Are sharks going extinct? Today, they are considered an endangered species. But scientists studying deep sediment layers from the ocean floor found evidence that sharks may have nearly faced extinction millions of years ago, too.
Analysis of microfossils in core samples revealed a previously unrecognized extinction that wiped out around 90% of sharks 19 million years ago. Pacific ocean sharks — and possibly worldwide open ocean populations of the species — disappeared thanks to a mysterious event.
The study, published in Science, explains that not only did populations crash, but they also became a lot less diverse. With the knowledge of this long-ago event, and with current populations under threat, scientists and conservationists looking into the endangerment of sharks today may be able to glean insight from the past.
Counting Fish Teeth and Shark Scales
Evidence for what happened in our planet’s past usually comes from the fossil record buried in rock or sediment. By looking closely at what’s buried in each layer, scientists can document events chronologically. And that’s what the Yale University researchers were doing when they discovered this mysterious, unexplained extinction event affecting the sharks.
The study involved analyzing deep sediment cores from sites in the North and South Pacific, as Australian ABC reported. These were chosen as they were least likely to have experienced much change caused by ocean floor drift or currents. Cataloging microfossils, called ichthyoliths, in deeper and deeper layers of sediment eventually took them to a point where there was a marked difference in the abundance of shark fossils compared with fish.
The team was looking at the ratio of fish teeth to shark scales in each sediment layer. Since shark skeleton is cartilaginous, it does not calcify to form fossils. However, the scales that form shark skin do form fossils because these denticles contain the mineral bioapatite. They survive extremely well in the red clay sediment cores and allow researchers to not only count them but also examine their morphology.
Deeper, older core samples contained around one dermal denticle from Pacific ocean sharks for every five fish teeth. However, at the 19-million-years mark, the denticles became very scarce, dropping to around one for every 100 fish teeth.
Loss of Individual Sharks and Diversity
Current shark populations are only a fraction of what was teeming in the oceans 19 million years ago — not only in numbers but also in species diversity. In addition to counting denticles and teeth, the scientists also studied the size and shape of the shark scales. They saw that around the time of the dramatic decline in shark numbers, there was also a change in the morphology of the denticles.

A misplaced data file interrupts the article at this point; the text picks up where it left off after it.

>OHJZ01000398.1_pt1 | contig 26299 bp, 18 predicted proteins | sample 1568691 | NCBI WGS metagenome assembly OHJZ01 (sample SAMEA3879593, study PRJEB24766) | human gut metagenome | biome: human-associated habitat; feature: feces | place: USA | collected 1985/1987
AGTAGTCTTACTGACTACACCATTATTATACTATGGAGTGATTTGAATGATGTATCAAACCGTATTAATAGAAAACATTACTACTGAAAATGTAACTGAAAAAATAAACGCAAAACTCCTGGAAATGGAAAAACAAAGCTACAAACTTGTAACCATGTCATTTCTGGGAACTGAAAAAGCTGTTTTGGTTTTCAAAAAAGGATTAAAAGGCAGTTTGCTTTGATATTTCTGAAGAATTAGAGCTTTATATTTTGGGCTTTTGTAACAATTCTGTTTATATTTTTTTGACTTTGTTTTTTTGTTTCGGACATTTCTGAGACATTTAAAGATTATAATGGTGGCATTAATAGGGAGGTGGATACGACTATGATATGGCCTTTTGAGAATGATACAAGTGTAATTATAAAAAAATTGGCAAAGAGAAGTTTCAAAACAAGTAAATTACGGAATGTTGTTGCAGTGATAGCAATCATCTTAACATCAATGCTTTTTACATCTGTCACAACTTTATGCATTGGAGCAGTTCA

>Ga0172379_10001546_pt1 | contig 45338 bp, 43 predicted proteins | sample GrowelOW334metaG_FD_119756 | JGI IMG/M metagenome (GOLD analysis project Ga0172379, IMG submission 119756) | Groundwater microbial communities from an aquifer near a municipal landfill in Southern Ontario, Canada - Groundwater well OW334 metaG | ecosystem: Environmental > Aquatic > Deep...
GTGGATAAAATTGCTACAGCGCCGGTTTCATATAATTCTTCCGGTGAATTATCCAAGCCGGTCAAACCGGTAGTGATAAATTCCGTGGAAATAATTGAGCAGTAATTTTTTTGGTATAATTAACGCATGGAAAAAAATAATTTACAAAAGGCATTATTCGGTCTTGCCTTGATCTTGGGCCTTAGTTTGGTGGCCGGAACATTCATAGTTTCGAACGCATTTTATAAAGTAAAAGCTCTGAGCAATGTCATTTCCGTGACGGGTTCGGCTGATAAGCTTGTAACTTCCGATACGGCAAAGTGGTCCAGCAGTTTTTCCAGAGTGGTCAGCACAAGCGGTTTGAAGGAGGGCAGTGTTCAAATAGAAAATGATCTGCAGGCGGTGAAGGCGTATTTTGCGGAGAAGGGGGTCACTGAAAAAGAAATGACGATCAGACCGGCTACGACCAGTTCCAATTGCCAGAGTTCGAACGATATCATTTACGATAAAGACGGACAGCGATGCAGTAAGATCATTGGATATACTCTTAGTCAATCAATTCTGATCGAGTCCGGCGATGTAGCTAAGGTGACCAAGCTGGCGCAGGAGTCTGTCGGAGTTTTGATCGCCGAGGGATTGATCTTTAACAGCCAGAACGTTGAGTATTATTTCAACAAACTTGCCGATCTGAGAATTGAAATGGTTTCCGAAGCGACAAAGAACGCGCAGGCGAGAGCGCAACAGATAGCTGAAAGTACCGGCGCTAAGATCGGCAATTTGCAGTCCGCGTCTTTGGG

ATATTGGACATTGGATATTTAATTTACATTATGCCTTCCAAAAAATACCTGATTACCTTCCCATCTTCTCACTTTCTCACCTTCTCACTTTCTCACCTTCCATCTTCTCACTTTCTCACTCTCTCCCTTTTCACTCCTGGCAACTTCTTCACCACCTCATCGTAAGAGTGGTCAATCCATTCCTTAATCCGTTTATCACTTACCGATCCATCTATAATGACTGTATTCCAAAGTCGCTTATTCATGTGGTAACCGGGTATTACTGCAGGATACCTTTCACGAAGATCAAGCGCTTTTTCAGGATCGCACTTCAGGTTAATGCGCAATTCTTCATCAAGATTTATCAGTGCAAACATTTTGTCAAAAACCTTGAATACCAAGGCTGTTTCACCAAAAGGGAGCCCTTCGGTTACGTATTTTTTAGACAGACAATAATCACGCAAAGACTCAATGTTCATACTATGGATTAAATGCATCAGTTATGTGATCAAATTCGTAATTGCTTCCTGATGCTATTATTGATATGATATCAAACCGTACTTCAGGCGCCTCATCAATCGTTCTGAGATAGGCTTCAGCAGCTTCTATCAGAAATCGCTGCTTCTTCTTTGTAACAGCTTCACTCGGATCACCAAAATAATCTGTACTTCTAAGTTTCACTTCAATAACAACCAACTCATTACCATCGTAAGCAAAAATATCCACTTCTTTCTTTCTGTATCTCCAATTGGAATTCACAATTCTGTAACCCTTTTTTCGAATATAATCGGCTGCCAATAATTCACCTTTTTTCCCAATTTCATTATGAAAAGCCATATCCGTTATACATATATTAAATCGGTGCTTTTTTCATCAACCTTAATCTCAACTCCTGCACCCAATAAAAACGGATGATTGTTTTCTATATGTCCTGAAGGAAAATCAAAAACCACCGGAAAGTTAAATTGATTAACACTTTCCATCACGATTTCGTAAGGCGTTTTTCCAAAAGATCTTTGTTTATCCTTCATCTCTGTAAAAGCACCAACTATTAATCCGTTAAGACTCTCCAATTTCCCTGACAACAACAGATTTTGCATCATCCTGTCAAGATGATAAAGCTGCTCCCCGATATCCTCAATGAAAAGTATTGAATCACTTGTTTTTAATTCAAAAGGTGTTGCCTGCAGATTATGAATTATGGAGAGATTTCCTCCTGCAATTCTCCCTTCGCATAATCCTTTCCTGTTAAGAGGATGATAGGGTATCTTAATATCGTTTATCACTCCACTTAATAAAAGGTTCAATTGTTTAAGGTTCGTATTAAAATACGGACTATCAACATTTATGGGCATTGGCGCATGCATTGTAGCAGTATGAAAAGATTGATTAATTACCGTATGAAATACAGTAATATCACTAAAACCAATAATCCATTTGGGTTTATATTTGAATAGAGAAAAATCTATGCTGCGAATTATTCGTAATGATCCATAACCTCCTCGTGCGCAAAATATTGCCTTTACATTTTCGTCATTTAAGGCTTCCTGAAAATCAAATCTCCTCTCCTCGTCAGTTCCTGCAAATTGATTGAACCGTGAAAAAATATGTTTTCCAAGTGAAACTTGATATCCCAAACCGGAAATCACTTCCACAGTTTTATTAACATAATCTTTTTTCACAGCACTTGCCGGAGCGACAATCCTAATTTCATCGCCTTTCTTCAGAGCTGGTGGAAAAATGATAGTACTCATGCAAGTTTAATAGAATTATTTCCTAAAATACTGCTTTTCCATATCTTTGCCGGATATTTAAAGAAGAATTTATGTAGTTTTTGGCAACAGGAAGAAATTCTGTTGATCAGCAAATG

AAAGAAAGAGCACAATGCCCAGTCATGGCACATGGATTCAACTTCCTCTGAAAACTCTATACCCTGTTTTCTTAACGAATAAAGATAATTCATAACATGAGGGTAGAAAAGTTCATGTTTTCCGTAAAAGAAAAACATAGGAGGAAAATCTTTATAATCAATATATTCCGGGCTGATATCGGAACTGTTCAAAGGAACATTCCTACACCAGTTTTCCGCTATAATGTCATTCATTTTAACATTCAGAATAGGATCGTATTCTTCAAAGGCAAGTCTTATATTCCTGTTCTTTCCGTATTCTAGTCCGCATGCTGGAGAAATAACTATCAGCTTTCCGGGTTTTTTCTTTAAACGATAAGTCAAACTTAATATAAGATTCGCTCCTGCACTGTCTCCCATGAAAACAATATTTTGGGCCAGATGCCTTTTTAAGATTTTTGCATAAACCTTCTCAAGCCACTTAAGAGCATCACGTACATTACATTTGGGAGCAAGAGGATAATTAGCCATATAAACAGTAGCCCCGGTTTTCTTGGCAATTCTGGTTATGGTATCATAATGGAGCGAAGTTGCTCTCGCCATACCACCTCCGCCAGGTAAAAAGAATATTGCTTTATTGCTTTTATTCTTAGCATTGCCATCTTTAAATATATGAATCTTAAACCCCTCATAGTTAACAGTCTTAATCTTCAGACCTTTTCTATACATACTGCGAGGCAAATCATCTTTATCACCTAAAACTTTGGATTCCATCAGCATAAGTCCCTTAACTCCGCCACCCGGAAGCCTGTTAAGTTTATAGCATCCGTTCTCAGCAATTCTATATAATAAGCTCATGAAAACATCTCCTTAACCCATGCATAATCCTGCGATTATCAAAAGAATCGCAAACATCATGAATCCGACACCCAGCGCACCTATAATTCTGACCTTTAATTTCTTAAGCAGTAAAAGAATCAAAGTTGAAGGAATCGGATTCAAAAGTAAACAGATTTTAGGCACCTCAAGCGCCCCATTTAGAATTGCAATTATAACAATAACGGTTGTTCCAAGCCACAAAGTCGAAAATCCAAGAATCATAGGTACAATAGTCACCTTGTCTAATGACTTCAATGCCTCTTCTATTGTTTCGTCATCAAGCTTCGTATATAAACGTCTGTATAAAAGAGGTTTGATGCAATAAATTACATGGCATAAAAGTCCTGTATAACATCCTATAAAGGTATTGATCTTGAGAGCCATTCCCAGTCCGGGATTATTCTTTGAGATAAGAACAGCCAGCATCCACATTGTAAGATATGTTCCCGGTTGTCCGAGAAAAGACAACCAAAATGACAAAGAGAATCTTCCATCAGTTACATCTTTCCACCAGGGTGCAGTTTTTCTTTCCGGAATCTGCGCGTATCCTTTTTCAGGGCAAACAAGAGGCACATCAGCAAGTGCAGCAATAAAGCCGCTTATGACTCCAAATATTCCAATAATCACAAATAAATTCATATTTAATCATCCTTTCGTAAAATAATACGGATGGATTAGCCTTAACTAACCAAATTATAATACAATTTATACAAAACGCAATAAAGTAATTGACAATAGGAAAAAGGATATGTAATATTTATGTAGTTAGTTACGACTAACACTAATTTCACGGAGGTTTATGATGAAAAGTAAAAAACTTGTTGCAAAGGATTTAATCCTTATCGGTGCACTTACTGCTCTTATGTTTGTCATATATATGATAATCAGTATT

The Smithsonian Institute notes that denticles help sharks swim faster. The shape of the scales and their surface features vary according to species. Grouping the scales found during the sediment surveys, the researchers saw that geometric-shaped scales almost vanished while those with surface striations or grooves could still be found. The extinction event seemed very selective for certain Pacific ocean shark species.
Why Are Sharks Going Extinct?
Sharks have been around for 400 million years. Science News notes that sharks survived the asteroid strike that wiped out the dinosaurs 66 million years ago, although between 30% and 40% were lost at the time.
Sharks also survived the Paleocene-Eocene Thermal Maximum that saw a dramatic rise in global carbon dioxide and temperature around 56 million years ago.
However, something happened around 19 million years ago that seriously impacted populations and took place over a time frame of only 100,000 years. LiveScience notes that the study doesn’t show if this happened over a day, a week, a year or 1000s of years. It was a surprising discovery to the research team and the reason for the extinction event still isn’t known.
Today’s sharks are mostly under siege from human activity. A study published in Nature calls out overfishing as the major pressure on Pacific ocean sharks and other populations today. Harvesting them for their fins is impacting many populations around the world.
Although the scientists still don’t know what caused the massive die-off 19 million years ago, the work is an important part of today’s conservation efforts.
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